Meet Captain Darren Allison, OPD Area 2 Commander

Saturday, May 9, 2015

In "The Pirates of Penzance," Gilbert and Sullivan presented a view of law enforcement through the prism of doing one's duty, and turned duty into a burden:
"When constabulary duty's to be done,
"A policeman's lot is not a happy one."

Ask OPD Captain Darren Allison about that, and he has a ready answer: "I love my job!"

Captain Allison has spent his entire working career with the Oakland Police Department. "I started young as a police cadet - I was 19 - and decided I wanted to make a career of policing, and I wanted to do it in Oakland." He was not interested in other, smaller departments with fewer and more routine challenges "where I wouldn't be able to be helping as much." He found OPD's moderate size and availability of opportunities and challenges provided him the chance to have an impact.

Recently named commander of Police Area 2, consisting of a number of police beats including 12Y and 13X which, in turn, include Rockridge and Upper Rockridge, he hosted Rockridge News editor Don Kinkead and writer Judith Berne in his office for an interview following his assignment. Before starting, he asked for a moment to complete and send an e-mail he had needed to finish prior to the meeting. Two large monitors blinked and flashed above his computer as he typed. Responding to Kinkead's exclamation about having "a lot of real estate, there," Allison agreed and said, somewhat under his breath, "I have more databases than I know what to do with." It later became evident that he has many things to do with each of them.

The e-mail complete, the Captain was asked about his early career plans. In his younger days, envisioning a future employment environment, Captain Allison had undefined career goals, but he knew he wanted to be able to stay active and to work in a non-desk-bound job. He found that environment during his early years with the Department, but it began to slip away as he rose through the ranks.

Since his graduation from the Police Academy in 1996, Captain Allison has served in many of the Department's offices commensurate with his increasing rank. A partial list of his assignments includes: Patrol; Field Operations; Community Policing; Crime Reduction Team; Special Operations/Gang Unit; Internal Affairs; City-wide Incident Commander; and Inspector General's Office. Along the way, he finished his college degree, majoring in organizational studies, and attended the FBI Academy in Washington, D.C.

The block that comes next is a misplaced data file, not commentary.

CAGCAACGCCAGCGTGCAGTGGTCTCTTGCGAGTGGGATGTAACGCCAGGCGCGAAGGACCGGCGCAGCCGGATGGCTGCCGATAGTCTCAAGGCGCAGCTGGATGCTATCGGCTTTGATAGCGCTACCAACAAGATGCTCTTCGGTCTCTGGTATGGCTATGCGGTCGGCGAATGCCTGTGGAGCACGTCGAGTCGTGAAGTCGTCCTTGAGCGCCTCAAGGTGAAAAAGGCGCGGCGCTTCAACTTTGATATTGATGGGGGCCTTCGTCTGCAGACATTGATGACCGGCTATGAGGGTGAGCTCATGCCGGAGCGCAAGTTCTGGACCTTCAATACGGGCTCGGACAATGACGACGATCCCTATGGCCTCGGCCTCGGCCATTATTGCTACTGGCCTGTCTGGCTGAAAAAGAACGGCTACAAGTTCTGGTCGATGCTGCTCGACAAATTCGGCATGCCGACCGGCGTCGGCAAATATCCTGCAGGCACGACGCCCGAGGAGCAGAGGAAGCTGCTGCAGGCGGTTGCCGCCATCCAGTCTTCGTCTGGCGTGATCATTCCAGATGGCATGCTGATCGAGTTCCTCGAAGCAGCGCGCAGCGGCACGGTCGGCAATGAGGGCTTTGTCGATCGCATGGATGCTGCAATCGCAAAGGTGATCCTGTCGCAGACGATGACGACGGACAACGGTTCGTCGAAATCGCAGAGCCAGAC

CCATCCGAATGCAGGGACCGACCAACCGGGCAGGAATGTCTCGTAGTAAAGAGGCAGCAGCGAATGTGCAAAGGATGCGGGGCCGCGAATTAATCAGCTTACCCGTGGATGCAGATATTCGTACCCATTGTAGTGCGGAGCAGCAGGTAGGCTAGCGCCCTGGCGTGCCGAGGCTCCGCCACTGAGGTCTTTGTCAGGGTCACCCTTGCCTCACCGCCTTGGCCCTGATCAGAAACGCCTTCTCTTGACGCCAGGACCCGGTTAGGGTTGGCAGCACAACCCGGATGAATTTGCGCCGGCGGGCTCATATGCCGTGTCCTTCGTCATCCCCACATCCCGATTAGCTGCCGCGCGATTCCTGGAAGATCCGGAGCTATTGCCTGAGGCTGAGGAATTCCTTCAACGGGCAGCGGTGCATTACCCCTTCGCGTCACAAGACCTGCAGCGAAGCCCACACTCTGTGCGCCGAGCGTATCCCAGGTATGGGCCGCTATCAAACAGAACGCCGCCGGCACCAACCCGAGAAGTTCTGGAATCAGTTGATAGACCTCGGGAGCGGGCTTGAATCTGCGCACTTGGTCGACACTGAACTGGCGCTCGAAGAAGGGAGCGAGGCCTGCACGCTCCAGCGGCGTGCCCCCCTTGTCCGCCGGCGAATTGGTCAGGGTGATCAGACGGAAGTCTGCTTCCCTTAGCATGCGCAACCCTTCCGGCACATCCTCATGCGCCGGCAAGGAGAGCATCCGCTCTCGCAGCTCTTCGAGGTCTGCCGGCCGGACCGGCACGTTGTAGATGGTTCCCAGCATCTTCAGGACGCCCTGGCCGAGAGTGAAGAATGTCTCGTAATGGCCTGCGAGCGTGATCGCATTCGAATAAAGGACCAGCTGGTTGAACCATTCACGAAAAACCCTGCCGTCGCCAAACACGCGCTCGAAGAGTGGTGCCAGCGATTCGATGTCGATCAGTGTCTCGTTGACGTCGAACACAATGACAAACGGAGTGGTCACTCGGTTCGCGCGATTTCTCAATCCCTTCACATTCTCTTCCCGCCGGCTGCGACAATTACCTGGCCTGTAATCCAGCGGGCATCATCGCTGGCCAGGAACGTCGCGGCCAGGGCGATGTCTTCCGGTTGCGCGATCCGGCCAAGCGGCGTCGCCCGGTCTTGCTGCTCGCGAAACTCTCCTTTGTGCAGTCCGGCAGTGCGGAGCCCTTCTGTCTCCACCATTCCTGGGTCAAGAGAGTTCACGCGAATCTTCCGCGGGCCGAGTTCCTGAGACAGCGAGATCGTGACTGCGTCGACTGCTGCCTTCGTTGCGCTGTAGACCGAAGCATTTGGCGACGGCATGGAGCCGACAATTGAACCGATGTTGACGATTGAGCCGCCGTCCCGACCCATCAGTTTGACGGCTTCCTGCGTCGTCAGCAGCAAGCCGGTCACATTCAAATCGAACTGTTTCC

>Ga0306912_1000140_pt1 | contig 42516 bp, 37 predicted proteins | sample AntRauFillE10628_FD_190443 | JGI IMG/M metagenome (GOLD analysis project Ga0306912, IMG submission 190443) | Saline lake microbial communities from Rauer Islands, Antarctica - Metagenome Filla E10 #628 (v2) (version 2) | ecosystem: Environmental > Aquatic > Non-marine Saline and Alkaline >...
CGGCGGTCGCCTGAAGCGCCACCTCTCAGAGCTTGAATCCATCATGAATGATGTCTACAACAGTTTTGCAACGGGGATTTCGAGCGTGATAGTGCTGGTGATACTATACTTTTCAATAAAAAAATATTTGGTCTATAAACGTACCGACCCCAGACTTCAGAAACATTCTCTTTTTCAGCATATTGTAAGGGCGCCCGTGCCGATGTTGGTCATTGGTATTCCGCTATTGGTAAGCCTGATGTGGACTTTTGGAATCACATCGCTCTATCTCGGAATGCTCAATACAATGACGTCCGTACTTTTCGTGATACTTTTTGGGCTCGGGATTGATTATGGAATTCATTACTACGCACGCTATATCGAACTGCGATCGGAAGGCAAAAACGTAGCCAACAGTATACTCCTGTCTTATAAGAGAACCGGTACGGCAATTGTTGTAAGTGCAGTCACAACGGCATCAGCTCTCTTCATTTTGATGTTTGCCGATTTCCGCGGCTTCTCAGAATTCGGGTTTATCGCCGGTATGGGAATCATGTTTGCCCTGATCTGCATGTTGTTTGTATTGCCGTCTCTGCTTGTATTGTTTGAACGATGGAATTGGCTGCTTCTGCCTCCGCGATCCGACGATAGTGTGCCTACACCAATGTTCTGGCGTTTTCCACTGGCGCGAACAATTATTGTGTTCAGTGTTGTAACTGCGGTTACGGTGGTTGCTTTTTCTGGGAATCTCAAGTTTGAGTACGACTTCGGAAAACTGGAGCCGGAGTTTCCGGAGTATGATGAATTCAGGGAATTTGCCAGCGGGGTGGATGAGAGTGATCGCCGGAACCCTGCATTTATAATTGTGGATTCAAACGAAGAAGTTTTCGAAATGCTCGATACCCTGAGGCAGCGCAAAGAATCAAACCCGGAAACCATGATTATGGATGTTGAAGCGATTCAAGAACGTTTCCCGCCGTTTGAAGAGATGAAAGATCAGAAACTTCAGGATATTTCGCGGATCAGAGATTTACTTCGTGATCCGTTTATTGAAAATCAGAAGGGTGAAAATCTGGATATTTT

He now finds himself spending more time at his desk than his younger self might have planned, but he does get out for on-scene responses and meetings.

In the different assignments, especially community policing, he found a value in working with the community. "Law enforcement is a part of the community as much as residents and business entities. It's not just about arresting people. Working closely with the community and building a solid foundation of relationships that can advance the overall goal of violent crime reduction is a big part of the puzzle," It all comes under the heading of "hardening the target," he suggested. That means, for homes: enhanced lighting and alarms. For the street: being aware of surroundings. Still, he said, "The main engine for public safety is the patrol officer." With staffing approaching 700 officers, though, "we have to be smart and efficient with our resources." And this is where the databases play a role.

Declaring that "there is no typical workday," Captain Allison says his general practice is first to review crime statistics from the previous 24 hours for patterns of occurrence - past and present - and to determine if an apparent spike in a particular type of crime is supported by data over time or is simply a statistical blip. "A rise in a type of crime of 50 percent can be alarming, but if it is based on a change of two or three crimes, we will work to solve them, but added patrols may not be the best use of an officer's time. I place officers on focused assignment based on where the data show crime is occurring."

In closing, the Captain said he was pleased with progress on the Negotiated Settlement Agreement (NSA). "We are in compliance on the greatest number of tasks in the history of the decree. I am optimistic we will reach full compliance in 2015. Then there will be a period of sustainment followed by a transition out of the NSA."

Asked to sum up his feelings about his job, he said, "It's been a rewarding career. I am committed to the work and to the city. I chose to stay here."

And that is the difference between Gilbert and Sullivan's portrayal of duty as a burden and Captain Allison's commitment as a choice: this policeman's lot is a happy one.

Judith Berne contributed to this story.